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EU Corporate Taxation

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Corporate taxation

EU Corporate taxation covers the following topics:

  • Corporate income tax, including Taxable income, capital gains, losses, witholding taxes and intercorporate dividends.
  • Taxes on payroll, including the Payroll tax and Social security contributions
  • Taxes on capital, including Net worth tax and Real estate tax

Detailed proposals for the harmonisation of corporate taxation have existed from the earliest
years of the European Community itself. The Neumark Report of 1962 recommended that
corporation tax systems should be harmonised along the lines of a split-rate system, with a
lower rate of tax on distributed (i.e. dividends) than on retained profits. In 1970 the Van den
Tempel Report advocated a classical corporation tax system throughout the Community;
and in 1975 the Commission itself tabled a proposal for a common partial imputation system,
with rates within a band of 45-55%. Finally, in 1992, the Ruding Report recommended
both substantial harmonisation of the corporate tax base and the harmonisation of tax rates
within a 30-40% band. None of these ambitious proposals were acted upon.
Through recent tax reforms, most European countries have reduced statutory corporate tax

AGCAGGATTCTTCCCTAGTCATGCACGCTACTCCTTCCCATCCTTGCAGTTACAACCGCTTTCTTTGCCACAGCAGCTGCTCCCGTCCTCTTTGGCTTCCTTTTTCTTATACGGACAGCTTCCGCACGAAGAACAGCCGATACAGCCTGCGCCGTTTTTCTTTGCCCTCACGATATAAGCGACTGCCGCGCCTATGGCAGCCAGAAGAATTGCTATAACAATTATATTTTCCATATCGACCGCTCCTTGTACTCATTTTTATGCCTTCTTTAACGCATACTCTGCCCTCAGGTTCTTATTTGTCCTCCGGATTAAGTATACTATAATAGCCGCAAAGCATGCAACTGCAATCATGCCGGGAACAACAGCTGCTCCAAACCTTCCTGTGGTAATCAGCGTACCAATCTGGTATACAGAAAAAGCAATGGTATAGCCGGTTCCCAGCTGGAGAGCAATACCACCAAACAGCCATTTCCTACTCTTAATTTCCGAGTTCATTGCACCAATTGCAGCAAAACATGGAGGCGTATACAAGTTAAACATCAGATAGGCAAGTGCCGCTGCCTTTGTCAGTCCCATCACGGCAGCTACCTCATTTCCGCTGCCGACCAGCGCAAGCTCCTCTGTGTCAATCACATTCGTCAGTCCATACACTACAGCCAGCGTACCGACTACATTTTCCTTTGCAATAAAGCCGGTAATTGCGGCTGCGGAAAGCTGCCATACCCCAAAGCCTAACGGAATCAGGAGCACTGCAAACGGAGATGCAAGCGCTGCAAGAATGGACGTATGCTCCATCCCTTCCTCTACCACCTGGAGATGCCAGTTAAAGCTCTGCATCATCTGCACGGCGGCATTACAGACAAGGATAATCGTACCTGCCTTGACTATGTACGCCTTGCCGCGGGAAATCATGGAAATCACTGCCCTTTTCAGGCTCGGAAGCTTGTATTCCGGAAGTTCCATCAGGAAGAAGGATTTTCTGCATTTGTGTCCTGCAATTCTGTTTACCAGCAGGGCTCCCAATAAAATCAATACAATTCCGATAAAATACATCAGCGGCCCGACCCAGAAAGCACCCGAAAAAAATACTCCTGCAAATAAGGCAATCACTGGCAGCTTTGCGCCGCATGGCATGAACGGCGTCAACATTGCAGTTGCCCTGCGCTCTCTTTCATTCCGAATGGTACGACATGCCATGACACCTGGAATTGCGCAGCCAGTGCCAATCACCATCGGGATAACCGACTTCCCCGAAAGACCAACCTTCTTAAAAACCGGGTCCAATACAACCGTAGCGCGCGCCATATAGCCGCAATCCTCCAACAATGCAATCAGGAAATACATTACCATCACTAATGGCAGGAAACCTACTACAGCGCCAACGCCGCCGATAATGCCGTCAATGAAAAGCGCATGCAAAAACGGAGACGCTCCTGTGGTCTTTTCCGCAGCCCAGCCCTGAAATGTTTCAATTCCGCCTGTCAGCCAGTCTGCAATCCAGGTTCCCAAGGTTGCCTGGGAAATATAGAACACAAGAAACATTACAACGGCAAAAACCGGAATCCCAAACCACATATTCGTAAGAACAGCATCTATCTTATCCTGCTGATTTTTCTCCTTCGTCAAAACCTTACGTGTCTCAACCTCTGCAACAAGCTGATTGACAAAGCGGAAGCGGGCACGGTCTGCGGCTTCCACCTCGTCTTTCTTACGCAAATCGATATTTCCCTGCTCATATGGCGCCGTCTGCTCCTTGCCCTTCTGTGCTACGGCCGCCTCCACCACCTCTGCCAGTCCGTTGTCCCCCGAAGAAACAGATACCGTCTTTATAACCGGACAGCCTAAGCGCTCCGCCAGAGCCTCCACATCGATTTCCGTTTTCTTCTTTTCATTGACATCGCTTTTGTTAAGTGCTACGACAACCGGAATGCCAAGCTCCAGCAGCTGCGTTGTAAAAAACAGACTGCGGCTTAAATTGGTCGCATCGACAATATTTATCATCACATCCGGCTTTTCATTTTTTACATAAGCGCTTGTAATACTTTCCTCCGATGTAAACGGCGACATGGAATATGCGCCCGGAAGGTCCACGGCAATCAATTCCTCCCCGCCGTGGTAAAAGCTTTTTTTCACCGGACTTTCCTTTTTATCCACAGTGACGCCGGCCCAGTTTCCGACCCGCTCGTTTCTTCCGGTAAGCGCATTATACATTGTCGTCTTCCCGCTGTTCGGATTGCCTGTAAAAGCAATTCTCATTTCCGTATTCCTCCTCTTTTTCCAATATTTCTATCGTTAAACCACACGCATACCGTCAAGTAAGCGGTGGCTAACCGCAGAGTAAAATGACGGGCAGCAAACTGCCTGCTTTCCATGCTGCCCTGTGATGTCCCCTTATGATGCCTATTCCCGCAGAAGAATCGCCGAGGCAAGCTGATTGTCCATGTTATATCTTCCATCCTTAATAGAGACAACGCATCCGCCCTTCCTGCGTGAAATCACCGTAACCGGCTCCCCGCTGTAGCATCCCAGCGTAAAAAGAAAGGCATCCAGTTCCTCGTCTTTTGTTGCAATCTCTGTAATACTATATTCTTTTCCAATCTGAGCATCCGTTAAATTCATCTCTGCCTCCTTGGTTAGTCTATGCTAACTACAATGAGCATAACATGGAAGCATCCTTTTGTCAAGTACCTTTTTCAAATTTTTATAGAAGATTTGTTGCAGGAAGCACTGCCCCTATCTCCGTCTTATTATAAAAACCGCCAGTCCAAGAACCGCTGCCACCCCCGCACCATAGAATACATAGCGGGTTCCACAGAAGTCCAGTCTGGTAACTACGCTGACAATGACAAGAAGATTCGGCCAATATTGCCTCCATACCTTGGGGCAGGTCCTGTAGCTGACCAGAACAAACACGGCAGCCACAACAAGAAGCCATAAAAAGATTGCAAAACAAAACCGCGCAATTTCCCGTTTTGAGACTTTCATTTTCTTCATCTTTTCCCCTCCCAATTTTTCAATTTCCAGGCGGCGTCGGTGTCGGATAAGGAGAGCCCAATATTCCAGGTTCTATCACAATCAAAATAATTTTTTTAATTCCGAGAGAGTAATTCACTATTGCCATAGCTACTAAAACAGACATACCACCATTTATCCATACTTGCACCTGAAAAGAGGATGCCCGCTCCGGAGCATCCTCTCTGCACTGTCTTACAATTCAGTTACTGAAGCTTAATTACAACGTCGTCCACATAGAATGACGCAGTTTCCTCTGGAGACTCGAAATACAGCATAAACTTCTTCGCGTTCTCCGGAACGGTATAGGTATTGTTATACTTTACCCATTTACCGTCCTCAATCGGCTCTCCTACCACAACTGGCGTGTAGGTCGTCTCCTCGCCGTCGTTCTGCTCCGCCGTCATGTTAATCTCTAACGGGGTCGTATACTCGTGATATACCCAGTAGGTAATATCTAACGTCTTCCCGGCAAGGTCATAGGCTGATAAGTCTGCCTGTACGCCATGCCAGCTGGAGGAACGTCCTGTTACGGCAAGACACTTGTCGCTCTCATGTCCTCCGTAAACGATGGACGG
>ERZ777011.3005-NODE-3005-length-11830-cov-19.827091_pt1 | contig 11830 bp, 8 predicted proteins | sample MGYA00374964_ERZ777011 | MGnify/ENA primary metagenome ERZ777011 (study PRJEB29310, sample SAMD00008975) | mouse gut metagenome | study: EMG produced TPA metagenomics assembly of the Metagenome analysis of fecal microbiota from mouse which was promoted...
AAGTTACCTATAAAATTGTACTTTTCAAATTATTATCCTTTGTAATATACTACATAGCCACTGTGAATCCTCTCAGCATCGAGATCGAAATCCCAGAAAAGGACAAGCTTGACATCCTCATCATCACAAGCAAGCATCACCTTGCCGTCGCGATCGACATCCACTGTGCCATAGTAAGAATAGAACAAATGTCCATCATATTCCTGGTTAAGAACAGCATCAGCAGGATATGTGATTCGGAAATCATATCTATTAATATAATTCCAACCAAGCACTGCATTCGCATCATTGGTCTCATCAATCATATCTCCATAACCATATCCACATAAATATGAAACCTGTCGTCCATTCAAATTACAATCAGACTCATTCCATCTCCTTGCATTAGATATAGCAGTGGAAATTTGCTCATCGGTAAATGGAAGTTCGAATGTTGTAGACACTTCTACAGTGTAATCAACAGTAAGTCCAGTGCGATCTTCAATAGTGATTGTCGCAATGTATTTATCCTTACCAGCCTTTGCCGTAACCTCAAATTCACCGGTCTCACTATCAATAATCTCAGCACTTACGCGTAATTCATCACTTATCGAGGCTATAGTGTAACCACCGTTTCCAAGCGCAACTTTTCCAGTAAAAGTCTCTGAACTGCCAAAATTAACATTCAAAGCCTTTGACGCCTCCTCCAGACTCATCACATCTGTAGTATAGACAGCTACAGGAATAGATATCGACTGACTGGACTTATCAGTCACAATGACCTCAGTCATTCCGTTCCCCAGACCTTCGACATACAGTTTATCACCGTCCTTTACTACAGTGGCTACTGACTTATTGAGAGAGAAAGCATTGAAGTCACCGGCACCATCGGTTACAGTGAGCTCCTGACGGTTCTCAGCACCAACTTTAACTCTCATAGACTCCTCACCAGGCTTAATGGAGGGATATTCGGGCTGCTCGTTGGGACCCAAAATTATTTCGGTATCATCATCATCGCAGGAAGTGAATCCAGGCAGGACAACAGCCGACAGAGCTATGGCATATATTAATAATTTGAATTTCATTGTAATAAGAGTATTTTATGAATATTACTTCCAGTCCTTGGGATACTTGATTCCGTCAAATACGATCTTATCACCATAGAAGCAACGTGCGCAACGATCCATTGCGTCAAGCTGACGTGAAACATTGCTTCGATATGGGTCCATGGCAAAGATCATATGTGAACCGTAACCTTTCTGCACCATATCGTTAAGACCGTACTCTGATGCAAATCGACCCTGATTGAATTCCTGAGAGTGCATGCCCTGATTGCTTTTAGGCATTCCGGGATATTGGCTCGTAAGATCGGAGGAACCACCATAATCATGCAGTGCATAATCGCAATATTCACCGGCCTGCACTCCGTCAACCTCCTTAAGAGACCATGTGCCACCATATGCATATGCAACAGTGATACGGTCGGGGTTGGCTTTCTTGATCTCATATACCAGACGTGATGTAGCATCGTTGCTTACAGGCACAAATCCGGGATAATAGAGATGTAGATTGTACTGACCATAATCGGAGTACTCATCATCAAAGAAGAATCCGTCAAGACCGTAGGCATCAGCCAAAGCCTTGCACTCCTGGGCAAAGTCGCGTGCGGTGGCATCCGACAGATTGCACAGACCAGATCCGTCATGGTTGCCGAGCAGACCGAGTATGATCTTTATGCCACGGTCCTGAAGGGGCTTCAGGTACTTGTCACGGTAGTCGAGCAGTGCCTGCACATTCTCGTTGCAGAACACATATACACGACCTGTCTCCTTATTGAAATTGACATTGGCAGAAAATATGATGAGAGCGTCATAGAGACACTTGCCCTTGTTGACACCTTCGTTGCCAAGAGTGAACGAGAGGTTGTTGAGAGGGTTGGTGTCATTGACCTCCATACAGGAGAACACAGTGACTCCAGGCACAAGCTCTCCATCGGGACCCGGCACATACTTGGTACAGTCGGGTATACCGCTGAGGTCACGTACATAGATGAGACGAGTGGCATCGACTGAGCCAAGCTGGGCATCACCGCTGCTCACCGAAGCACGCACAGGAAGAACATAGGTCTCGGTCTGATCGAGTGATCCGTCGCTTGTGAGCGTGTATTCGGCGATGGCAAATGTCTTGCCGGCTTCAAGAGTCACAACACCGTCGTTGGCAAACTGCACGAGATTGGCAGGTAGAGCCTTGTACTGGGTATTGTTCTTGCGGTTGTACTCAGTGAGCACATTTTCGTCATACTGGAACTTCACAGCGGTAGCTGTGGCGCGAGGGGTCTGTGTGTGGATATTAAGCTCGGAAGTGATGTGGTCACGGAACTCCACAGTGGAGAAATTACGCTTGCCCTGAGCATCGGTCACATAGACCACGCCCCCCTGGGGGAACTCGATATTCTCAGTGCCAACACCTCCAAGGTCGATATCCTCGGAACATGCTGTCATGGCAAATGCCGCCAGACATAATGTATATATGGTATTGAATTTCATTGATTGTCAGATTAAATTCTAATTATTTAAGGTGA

rates, accompanying these measures with a simultaneous broadening of the corporate tax base
– mainly through less generous depreciation allowances. Because of these recent changes, the
dispersion in corporate tax rates between countries has been significantly reduced. Member States with corporate tax rates above the average (Germany, Belgium,
Portugal, Netherlands, Italy, Greece) have reduced the rates, decreasing, therefore, their
deviation from the European average, although the crisis have increase and will increase such rates. In most European countries, but not all, corporate tax
rates are converging.

The Irish Case

 Ireland, exceptionally, reduced the standard corporate tax rate from 24% in 2000 (which was already below the
European average) to 20% in 2001. Effective from 1 January of 2002, the standard corporate
tax rate was been reduced from 20% to 16%, and from January 2003 this rate has been
12.5%16. This rate of 12.5% were  applied to the trading income of small companies, which are companies with trading income not
exceeding €254,000 euros (£I 200,000). A 25% rate applied to certain nontrading income, such as Irish rental
and investment income. A reduction in the tax rate is available on income from the sale of goods
manufactured in Ireland and from some service activities, giving an effective rate of 10%. In some cases, the
rate of 10% also applied until December 2010. For more details concerning Irish
Corporate Tax reform, see  Haccius, C. (2000), “The Irish corporation tax revolution”, Bulletin for
International Fiscal Documentation, vol. 54, no.3, pp. 122-132.

If we calculate before the crisis the dispersion through the standard deviation for all EU Member
States, but excluding Ireland, we find that this indicator has decreased. If we include this data
for Ireland, the standard deviation is higher.

International tax policy discrepancies